Biogenesis Scandal: Three More Arrests, Including the Guy Who Sold MLB Stolen Records
If you thought the Biogenesis scandal couldn't get any more seedy or bizarre, you haven't been paying enough attention to the case that brought down A-Rod and resulted in seven indictments last week, including one against clinic founder Tony Bosch.
Photo by Tim Elfrink Tony Bosch once worked at a clinic in this Coral Gables tanning salon registered to Anthony Carbone, who now faces federal charges.
Feds have now arrested three other men tied to the scandal, including Gary Jones -- the guy who sold Major League Baseball a batch of stolen Biogenesis records -- on charges that he sold an AK-47 to an undercover agent. Anthony Carbone, the registered agent of one of Tony Bosch's anti-aging operations, has also been booked on drug charges.
The new charges come from a separate investigation carried out by agents from the Food and Drug Administration, Palm Beach Sheriff's officers, and a couple of snitches facing federal cases of their own.
Two of the men targeted became key players in the shady South Florida aftermath of New Times' original investigation into the Biogenesis clinic.
Jones is a colorful character -- a tanning bed repairman convicted of counterfeiting in the '80s in Connecticut. He met the whistleblower in the Biogenesis case, a spurned investor named Porter Fischer who exposed the clinic's performance-enhancing-drug business, in the months after New Times' January 2013 story as MLB swooped into South Florida to try to gather evidence against the players connected to Bosch.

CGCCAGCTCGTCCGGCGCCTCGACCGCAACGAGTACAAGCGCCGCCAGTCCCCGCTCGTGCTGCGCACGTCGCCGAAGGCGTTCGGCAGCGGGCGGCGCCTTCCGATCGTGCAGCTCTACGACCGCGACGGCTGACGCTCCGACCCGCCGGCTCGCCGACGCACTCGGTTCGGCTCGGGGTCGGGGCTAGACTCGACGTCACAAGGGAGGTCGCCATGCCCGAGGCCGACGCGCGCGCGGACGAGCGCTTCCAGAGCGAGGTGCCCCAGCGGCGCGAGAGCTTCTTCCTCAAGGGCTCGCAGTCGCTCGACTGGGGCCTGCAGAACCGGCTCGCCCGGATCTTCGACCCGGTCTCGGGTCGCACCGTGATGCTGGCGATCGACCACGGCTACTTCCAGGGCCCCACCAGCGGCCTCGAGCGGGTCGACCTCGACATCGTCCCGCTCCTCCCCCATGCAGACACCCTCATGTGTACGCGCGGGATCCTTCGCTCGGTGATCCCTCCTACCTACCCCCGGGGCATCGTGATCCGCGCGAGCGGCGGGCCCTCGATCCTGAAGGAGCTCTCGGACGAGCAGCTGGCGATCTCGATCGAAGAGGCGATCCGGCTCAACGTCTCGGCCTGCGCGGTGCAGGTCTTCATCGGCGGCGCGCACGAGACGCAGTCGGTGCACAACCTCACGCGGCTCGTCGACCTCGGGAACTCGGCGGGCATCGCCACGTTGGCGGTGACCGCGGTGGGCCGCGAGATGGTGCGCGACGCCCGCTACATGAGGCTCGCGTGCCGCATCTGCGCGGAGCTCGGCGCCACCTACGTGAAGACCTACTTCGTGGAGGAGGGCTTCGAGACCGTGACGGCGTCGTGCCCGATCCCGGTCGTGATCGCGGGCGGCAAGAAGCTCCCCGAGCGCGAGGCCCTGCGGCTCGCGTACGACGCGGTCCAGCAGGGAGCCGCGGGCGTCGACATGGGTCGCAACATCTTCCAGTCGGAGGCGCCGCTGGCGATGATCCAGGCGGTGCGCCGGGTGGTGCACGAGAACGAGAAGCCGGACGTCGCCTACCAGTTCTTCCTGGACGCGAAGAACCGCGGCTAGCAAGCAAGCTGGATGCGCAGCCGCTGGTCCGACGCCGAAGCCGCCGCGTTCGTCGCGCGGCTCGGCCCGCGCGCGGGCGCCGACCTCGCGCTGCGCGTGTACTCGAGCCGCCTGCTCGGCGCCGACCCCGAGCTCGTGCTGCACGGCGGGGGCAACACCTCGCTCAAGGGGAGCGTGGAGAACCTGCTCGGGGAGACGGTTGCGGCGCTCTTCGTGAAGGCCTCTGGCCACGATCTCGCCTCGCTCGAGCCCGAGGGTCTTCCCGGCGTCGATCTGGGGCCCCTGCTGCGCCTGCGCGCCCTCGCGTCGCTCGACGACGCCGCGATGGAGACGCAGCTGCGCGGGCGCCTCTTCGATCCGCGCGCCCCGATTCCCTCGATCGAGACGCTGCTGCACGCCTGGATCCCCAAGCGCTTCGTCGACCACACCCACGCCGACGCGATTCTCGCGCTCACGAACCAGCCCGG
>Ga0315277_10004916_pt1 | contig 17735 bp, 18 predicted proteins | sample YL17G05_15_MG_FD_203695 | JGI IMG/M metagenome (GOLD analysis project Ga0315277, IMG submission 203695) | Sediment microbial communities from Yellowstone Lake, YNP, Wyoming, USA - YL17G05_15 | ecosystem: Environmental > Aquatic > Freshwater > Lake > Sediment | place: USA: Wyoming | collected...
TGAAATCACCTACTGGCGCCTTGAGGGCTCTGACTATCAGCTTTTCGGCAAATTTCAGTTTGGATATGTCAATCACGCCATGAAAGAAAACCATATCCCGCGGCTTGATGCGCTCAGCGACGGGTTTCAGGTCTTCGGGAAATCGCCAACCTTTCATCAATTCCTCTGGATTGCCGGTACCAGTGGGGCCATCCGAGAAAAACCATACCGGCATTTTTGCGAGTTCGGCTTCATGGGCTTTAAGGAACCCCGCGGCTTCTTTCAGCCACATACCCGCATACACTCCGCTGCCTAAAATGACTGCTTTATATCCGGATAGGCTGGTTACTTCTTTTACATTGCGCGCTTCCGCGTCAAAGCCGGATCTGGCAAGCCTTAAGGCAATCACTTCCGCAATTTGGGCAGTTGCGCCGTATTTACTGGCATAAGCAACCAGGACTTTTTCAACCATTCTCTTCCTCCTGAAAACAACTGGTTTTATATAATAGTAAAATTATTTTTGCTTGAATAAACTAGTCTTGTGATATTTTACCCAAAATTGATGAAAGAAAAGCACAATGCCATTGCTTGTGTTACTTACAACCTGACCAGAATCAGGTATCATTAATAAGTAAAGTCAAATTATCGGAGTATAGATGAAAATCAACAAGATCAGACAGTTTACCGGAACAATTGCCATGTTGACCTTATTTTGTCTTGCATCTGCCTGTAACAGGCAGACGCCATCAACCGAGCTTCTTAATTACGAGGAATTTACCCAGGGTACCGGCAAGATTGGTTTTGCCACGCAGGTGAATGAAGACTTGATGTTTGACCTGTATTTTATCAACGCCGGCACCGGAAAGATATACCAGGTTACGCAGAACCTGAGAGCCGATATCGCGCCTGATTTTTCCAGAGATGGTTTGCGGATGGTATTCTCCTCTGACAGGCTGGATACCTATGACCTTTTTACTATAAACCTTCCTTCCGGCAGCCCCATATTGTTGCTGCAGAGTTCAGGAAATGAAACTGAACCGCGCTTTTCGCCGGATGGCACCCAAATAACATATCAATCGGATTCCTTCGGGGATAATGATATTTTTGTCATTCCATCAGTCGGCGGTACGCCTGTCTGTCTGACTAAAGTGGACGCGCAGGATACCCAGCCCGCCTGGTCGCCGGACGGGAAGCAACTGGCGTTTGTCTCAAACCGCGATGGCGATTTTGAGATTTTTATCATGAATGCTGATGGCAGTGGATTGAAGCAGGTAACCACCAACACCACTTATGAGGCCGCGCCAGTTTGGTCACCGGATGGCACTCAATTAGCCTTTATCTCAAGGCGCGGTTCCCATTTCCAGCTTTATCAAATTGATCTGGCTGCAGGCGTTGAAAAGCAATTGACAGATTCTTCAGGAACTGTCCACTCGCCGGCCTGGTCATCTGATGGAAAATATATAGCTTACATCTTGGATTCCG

Months later, Jones brokered two separate sales of Biogenesis records to MLB officials at a Boca diner. The second batch in particular was troublesome -- they'd been stolen in broad daylight from Fischer's car at a Boca Raton tanning salon owned by Carbone.
MLB has maintained it didn't know the records were stolen when it bought them, and an employee of Carbone's has since been charged with the break-in, though he maintains he had no role in it.
Both men have bigger problems now. Using a pair of cooperating witnesses, the feds began closing in on Carbone and Jones this past January, according to a charging document unsealed late last week in federal court.
Along with a third man, Frank Fiore -- a business partner of Carbone's in a new cigar bar in Boca -- the feds say the cooperating witnesses helped broker an escalating series of illegal deals between the men and the undercover agents.
Carbone and Fiore, they say, sold the undercover cops thousands of counterfeit Xanax pills and steroids, with Fiore also dealing in counterfeit cash. He often used clumsy slang, calling the faked bills "art," and once handed over the Xanax in a box of Goya red beans and rice.
Jones, meanwhile, is accused of counterfeiting the Xanax and brokering a deal to sell the undercover cops an AK-47 for $1,000.
The deals continued through July and also allegedly included Fiore trying to persuade a cooperating witness to break his brother-in-law's leg and Carbone attempting to broker a deal for a kilo of cocaine.
Jones, just to reiterate, is a man who was paid tens of thousands of dollars by Major League Baseball to hand over records MLB officials needed to build a case against Alex Rodriguez and the other athletes involved.
Carbone and Fiore are charged with conspiracy to distribute controlled substances and counterfeit drugs, while Jones is charged with unlawful transport of firearms. None of the men has entered pleas yet.
In my book about the scandal, Blood Sport: Alex Rodriguez, Biogenesis, and the Quest to End Baseball's Steroid Era, co-author Gus Garcia-Roberts and I detail Carbone's history and some other shady crimes connected to his tanning salon.
In one case, an overnight desk clerk was attacked and beaten by a mysterious late-night assailant; when the attacker turned out to be a good friend of Carbone's, police tried to retrieve security footage, only to discover it had been mysteriously lost. A source close to his crew told us Carbone believed the clerk was stealing from him and ordered the beat-down, though Carbone denied that allegation. (The clerk's mother, meanwhile, said her son was so afraid of the tanning salon owner he fled the country.)